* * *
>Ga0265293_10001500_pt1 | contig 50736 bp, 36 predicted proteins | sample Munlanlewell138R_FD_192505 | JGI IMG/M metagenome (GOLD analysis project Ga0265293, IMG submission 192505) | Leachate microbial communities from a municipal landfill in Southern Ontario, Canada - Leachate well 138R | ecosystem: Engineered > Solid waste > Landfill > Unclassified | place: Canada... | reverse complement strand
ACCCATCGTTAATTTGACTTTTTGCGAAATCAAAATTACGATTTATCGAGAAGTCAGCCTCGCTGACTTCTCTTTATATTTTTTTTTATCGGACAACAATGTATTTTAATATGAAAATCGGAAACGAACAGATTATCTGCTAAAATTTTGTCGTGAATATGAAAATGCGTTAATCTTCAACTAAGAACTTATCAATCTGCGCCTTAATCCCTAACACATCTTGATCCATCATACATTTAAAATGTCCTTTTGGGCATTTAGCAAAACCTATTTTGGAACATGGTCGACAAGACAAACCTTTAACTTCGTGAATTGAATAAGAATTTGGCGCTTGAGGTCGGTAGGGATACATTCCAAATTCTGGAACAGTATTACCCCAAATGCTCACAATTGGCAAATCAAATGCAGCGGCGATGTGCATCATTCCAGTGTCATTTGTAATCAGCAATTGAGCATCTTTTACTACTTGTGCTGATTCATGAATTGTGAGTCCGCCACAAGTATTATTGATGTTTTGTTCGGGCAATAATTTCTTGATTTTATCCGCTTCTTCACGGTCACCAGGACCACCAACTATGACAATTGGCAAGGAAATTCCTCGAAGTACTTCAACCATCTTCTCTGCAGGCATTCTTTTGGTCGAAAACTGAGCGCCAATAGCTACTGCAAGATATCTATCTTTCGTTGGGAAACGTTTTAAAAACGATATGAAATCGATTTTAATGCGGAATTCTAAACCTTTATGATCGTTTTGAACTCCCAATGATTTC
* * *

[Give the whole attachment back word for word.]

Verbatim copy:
>Ga0265293_10001500_pt1 | contig 50736 bp, 36 predicted proteins | sample Munlanlewell138R_FD_192505 | JGI IMG/M metagenome (GOLD analysis project Ga0265293, IMG submission 192505) | Leachate microbial communities from a municipal landfill in Southern Ontario, Canada - Leachate well 138R | ecosystem: Engineered > Solid waste > Landfill > Unclassified | place: Canada... | reverse complement strand
ACCCATCGTTAATTTGACTTTTTGCGAAATCAAAATTACGATTTATCGAGAAGTCAGCCTCGCTGACTTCTCTTTATATTTTTTTTTATCGGACAACAATGTATTTTAATATGAAAATCGGAAACGAACAGATTATCTGCTAAAATTTTGTCGTGAATATGAAAATGCGTTAATCTTCAACTAAGAACTTATCAATCTGCGCCTTAATCCCTAACACATCTTGATCCATCATACATTTAAAATGTCCTTTTGGGCATTTAGCAAAACCTATTTTGGAACATGGTCGACAAGACAAACCTTTAACTTCGTGAATTGAATAAGAATTTGGCGCTTGAGGTCGGTAGGGATACATTCCAAATTCTGGAACAGTATTACCCCAAATGCTCACAATTGGCAAATCAAATGCAGCGGCGATGTGCATCATTCCAGTGTCATTTGTAATCAGCAATTGAGCATCTTTTACTACTTGTGCTGATTCATGAATTGTGAGTCCGCCACAAGTATTATTGATGTTTTGTTCGGGCAATAATTTCTTGATTTTATCCGCTTCTTCACGGTCACCAGGACCACCAACTATGACAATTGGCAAGGAAATTCCTCGAAGTACTTCAACCATCTTCTCTGCAGGCATTCTTTTGGTCGAAAACTGAGCGCCAATAGCTACTGCAAGATATCTATCTTTCGTTGGGAAACGTTTTAAAAACGATATGAAATCGATTTTAATGCGGAATTCTAAACCTTTATGATCGTTTTGAACTCCCAATGATTTC